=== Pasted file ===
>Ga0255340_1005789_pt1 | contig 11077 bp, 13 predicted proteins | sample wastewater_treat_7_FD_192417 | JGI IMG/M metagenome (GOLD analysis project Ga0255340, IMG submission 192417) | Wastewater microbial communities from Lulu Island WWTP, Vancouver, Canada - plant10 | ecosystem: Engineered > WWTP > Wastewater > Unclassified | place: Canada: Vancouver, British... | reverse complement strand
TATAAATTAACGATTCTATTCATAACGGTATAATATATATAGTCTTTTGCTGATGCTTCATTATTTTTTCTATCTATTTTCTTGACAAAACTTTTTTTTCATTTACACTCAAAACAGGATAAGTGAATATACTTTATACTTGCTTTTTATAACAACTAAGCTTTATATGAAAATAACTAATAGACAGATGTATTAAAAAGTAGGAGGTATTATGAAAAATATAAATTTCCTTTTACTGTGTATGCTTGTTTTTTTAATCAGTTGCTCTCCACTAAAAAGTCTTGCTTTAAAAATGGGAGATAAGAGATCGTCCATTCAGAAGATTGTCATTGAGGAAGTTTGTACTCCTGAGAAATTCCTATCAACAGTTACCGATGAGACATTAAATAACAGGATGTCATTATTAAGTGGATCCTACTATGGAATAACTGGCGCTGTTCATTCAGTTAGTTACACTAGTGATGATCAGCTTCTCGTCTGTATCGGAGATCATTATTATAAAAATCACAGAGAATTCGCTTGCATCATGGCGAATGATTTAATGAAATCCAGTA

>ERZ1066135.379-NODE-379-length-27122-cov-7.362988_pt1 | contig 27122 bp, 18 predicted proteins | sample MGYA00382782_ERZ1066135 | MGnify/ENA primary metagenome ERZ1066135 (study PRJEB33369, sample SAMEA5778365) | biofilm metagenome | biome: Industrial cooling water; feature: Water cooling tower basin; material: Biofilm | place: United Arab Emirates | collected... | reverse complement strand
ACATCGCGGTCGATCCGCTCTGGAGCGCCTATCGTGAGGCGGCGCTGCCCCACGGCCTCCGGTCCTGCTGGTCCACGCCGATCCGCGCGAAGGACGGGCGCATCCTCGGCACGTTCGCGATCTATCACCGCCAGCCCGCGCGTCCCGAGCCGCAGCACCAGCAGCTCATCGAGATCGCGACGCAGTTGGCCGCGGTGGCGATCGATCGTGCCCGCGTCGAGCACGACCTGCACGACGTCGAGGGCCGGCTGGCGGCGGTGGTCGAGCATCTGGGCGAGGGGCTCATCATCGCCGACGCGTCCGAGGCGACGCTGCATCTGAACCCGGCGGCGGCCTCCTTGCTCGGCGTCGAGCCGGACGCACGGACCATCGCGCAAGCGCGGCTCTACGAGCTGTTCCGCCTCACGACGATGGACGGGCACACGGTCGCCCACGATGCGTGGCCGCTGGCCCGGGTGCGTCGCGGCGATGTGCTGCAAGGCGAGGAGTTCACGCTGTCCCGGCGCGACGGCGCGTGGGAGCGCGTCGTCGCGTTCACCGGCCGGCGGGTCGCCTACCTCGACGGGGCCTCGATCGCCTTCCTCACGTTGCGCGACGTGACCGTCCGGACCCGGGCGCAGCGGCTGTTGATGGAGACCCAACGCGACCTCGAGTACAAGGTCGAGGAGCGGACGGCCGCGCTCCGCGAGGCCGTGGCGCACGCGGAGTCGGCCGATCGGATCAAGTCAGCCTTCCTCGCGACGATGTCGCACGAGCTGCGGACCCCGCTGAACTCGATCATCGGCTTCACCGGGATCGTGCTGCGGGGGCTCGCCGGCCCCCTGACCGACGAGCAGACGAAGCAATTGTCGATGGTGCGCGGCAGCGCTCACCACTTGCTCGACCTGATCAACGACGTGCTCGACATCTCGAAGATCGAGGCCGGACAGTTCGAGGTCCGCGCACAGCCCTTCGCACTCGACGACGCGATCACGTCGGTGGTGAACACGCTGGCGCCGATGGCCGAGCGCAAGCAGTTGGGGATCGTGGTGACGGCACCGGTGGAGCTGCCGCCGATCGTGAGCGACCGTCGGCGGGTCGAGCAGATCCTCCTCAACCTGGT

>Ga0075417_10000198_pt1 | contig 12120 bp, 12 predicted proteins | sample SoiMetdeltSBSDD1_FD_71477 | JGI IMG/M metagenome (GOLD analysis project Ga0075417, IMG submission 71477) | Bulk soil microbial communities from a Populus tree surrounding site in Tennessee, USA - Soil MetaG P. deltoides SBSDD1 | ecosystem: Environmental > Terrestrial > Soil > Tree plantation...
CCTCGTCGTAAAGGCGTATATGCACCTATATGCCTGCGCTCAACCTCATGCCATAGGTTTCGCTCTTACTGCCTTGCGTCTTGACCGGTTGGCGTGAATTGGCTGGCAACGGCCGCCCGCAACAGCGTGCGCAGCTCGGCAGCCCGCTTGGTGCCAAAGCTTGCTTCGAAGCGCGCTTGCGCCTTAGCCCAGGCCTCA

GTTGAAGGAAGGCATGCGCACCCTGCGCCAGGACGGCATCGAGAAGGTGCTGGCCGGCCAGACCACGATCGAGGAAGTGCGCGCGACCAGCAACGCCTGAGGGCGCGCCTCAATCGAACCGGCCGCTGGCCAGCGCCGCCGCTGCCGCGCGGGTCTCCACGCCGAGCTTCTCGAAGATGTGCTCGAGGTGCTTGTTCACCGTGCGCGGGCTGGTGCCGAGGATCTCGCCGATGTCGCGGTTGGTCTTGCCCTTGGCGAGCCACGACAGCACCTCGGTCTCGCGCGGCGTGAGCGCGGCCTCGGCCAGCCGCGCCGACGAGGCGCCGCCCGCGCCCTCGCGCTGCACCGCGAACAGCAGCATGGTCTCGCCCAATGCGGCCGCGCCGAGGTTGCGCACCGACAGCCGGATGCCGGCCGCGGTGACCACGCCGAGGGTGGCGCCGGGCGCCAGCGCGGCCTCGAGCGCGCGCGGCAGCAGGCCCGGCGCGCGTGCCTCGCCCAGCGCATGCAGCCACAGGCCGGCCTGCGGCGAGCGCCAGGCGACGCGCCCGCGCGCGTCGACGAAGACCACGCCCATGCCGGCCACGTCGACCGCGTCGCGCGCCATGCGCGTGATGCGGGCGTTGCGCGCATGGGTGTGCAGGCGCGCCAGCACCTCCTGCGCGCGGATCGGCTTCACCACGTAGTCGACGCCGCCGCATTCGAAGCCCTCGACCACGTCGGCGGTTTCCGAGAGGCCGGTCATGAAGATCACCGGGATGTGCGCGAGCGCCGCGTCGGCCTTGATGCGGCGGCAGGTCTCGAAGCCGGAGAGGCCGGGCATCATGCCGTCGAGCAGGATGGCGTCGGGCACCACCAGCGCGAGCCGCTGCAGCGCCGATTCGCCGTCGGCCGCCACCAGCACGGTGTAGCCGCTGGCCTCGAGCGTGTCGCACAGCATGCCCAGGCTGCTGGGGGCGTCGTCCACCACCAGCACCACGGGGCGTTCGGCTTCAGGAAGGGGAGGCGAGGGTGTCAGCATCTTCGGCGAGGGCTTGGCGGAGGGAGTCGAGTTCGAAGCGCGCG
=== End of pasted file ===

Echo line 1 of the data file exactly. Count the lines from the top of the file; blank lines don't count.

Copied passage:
>Ga0255340_1005789_pt1 | contig 11077 bp, 13 predicted proteins | sample wastewater_treat_7_FD_192417 | JGI IMG/M metagenome (GOLD analysis project Ga0255340, IMG submission 192417) | Wastewater microbial communities from Lulu Island WWTP, Vancouver, Canada - plant10 | ecosystem: Engineered > WWTP > Wastewater > Unclassified | place: Canada: Vancouver, British... | reverse complement strand